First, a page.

In accordance with a further feature of the present invention, the nozzle-type outlet openings are bore-shaped, or slitshaped, the individual slits being separated from'each other by means of baffie plates, or are nozzle orifices which are exchangeable and universally swingable. At its narrowest region, the center aperture of the ring nozzle may be 4 to 10 cm. wide.

In a multiple-hole ring nozzle, the angles a and B are determined by the direction of the single-bore channelsjnthe nozzle body. On the other hand, in an annular slit nozzle, subdivided by means of baffie plates, the angle is chiefly determined by the position of those baffle plates. The function assigned to angle B is to prevent the atomizing agent streams from forming a common point of intersection lying on the vertical axis of the melt stream, and to enable them instead to form an envelope circle about the said melt stream.

The whole atomization apparatus including melting furnace, pipes for supplying the atomizing agent, water tank for receiving and chilling of the atomized metal particles can be designed in customary manner. The single-outlet openings for the atomizing agent, which are disposed symmetrically on the nozzle ring, should comprise at least three, but no more than 100, and generally 40 to 60 openings. It is advantageous to use not less than about eight to 12 outlet openings becausea pyramid having a trior octahedral base tends otherwise to be formed instead of an inversed frustoconical shell by the atomizing agent streams. Obviously the fewer the number of openings, the more skeletal the shell becomes.

THE DRAWINGS FIG. 1 is a schematic illustration of an apparatus embodying one form of this invention in cross-sectional elevation; and

FIG. 2 is a schematic top plan view of the apparatus shown in FIG. I.

DETAILED DESCRIPTION FIG. 1 is an elevation view of a ring nozzle comprising an annular hollow chamber 1, pipe connections 2 and nozzlelike outlet openings 3 for the atomizing agent. The generatrixesA of the inversed frustocone-shaped shell, formed by the atomizing agent and surrounding in axially symmetrical-relationship the vertical axis 5 of the ring nozzle center aperture'6,and the said vertical axisS include the, angle a. In other wordsas isapparent from FIG. I the angle a is the angle formed in the vertical plane, by the atomizing stream with respect to the molten material passing through aperture 6. Thus this angle is defined by the vertical axis and by the axis of the atomizing stream which lies on the generatrix 4. As is also apparent from FIG. 1 the outlets of the atomizing agent passageways are coplanar.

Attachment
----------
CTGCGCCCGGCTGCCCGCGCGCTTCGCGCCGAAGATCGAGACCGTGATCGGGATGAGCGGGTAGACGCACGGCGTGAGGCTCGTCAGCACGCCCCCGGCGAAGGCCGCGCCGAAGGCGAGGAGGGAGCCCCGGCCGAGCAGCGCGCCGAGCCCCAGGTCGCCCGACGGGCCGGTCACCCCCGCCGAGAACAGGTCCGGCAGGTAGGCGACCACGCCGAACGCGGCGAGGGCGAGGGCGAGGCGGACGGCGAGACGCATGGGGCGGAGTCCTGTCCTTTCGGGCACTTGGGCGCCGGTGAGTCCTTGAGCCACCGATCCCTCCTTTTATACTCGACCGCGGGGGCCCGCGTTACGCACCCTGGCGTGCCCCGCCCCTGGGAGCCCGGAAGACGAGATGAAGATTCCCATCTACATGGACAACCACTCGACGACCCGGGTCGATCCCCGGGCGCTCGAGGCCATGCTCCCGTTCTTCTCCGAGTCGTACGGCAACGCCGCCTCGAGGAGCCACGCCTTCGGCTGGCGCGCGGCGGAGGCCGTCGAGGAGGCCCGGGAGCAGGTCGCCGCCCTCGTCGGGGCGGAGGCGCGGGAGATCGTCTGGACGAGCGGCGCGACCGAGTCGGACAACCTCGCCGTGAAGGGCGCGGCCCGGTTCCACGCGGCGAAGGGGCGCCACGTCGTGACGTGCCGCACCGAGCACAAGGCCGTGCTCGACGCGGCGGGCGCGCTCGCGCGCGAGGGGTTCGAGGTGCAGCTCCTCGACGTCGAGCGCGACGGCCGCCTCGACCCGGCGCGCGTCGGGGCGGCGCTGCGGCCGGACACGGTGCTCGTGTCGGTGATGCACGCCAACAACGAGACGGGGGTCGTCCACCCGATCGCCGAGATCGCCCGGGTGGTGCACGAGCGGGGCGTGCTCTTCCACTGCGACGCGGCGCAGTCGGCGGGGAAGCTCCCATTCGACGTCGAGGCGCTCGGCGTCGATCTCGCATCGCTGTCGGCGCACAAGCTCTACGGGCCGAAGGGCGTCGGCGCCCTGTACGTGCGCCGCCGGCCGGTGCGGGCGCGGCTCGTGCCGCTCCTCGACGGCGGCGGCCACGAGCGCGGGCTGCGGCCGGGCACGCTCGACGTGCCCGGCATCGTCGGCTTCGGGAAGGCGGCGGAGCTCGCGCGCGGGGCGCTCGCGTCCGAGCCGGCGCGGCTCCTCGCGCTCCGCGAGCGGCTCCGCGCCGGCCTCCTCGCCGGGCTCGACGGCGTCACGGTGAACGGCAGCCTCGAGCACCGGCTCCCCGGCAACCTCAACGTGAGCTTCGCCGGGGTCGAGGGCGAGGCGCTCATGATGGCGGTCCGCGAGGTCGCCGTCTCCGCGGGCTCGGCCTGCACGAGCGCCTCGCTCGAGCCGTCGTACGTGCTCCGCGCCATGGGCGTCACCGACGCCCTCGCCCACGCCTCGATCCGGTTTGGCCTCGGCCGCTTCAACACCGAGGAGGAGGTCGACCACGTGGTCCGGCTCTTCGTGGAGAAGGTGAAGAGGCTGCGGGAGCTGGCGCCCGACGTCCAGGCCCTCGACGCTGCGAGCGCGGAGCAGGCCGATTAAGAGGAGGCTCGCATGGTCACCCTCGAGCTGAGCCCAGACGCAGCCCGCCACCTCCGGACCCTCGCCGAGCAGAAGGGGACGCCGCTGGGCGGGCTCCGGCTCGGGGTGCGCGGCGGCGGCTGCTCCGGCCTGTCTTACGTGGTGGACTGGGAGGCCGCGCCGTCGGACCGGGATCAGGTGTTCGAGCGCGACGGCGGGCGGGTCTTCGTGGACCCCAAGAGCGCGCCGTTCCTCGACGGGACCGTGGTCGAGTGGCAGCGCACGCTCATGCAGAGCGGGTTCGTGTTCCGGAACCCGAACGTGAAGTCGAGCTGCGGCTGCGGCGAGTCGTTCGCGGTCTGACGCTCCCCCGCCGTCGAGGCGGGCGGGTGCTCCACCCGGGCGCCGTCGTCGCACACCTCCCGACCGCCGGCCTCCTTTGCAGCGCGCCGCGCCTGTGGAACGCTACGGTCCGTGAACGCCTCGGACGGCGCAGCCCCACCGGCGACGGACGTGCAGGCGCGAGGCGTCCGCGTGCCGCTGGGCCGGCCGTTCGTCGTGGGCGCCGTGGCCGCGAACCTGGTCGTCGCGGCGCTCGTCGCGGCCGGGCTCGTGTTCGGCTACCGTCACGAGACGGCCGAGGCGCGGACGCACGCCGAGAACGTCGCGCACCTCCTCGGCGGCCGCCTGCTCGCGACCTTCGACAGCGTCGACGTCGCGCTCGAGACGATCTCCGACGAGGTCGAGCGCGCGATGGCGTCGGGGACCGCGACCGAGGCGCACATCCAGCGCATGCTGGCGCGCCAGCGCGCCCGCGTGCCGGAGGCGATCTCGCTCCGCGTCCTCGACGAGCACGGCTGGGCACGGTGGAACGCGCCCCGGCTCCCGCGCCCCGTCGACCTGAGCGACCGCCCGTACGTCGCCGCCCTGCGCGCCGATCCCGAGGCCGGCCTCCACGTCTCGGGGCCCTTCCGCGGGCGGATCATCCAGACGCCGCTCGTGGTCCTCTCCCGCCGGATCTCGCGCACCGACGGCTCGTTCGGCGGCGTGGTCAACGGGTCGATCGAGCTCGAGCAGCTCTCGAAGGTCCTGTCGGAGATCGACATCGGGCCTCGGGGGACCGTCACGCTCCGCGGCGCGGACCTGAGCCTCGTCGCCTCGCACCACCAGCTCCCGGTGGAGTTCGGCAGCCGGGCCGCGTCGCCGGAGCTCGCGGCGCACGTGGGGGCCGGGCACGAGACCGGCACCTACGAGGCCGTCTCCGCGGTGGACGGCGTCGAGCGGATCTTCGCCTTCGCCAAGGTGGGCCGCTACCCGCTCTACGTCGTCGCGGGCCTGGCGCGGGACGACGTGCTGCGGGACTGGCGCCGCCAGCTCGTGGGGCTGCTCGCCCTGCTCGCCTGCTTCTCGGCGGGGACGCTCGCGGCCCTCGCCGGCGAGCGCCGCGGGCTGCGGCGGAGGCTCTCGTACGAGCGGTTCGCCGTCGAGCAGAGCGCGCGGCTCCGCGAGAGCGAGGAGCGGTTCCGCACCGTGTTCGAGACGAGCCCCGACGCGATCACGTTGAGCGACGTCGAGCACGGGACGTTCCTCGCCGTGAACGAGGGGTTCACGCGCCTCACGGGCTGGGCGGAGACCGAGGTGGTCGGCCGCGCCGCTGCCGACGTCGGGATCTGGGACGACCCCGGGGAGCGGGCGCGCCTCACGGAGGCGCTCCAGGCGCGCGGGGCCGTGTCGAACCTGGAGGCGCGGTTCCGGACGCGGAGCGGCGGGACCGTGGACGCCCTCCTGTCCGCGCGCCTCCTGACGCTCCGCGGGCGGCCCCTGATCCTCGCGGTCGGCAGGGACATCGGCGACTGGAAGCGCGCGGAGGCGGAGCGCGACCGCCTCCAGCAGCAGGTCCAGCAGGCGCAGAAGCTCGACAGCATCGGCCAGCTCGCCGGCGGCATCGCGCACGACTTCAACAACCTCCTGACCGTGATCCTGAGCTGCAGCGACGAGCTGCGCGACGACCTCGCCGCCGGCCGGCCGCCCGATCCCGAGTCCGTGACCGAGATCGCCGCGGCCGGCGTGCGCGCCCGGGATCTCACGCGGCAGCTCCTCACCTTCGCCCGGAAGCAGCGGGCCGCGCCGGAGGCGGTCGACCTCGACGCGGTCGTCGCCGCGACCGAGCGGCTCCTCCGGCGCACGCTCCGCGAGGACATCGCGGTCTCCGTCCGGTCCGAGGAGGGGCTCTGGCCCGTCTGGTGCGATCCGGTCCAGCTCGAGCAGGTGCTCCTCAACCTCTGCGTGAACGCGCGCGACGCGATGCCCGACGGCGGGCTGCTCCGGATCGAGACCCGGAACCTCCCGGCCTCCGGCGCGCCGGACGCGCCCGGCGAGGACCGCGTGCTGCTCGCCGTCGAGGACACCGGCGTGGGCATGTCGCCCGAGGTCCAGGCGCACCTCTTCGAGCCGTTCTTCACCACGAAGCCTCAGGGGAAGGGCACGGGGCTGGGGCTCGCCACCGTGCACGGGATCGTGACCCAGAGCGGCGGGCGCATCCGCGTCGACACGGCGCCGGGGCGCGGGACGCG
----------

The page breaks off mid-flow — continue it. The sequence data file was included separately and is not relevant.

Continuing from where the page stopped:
FIG. 2 is a schematic top plan view which clearly shows how each atomizing stream is skewed in the horizontal plane by the angle B whereby the atomizing streams do not converge upon a common point but rather form a frustoconical-like shell having its apex at the circle 10. As the streams continue to fall there would of course be another mirrorlike frustoconical shell formed which would have the common apex 10. As is likewise apparent from FIG. 2 the angle B is defined by the axis 4 of the stream with respect to an imaginary vertical plane 8 extending through vertical axis 5 and the point of discharge ofthe atomizing agent. I

The ring nozzle in accordance with the present invention enables the adjustment or selection of a large angle a without any risk of the metal stream, which is about 1.0 to 1.6 cm. thick, being flung back. This means for the atomizing agent that it strikes the very hot and fluid metal stream relatively soon and practically with undiminished power which thereby undergoes obligatory atomization into fine metal powder including no more than slight proportions of oversize grains.

The present ring nozzle can be used for atomizing the most varied substances, e.g. slag, fertilizer salts, plastic materials and particularly metals and their alloys. The atomizing agents include water and steam and in addition thereto nitrogen, argon or air. The fact that oversize grains are always obtained in but minor proportions is especially advantageous. The individual oversize grain is more compact owing to the strong suction effect or subpressure produced by the nozzle and owing to some vacuum degasification taking place. This suction effect thus produces what might be considered a preatomization wherein the subpressure prevailing between the atomizing agent shell and the falling molten material attracts the molten material to break it up into a plurality of more or less coarse melt particles which are later atomized into fine particles by direct contact between the atomizing agent and the particles. The inclined position of the baffle or guide plates 14 of FIG. 1, or bores ensures that each individual stream of the atomizing agent issues through a bevelled nozzle channel, which means that the ring nozzle is operated outside critical pressure conditions as a Laval nozzle. Under critical pressure conditions, sonic speed is just produced in the narrowest cross-sectional area of the nozzle. Under overcritical pressure conditions, a speed higher than sonic can only be produced in Laval type or bevelled nozzles.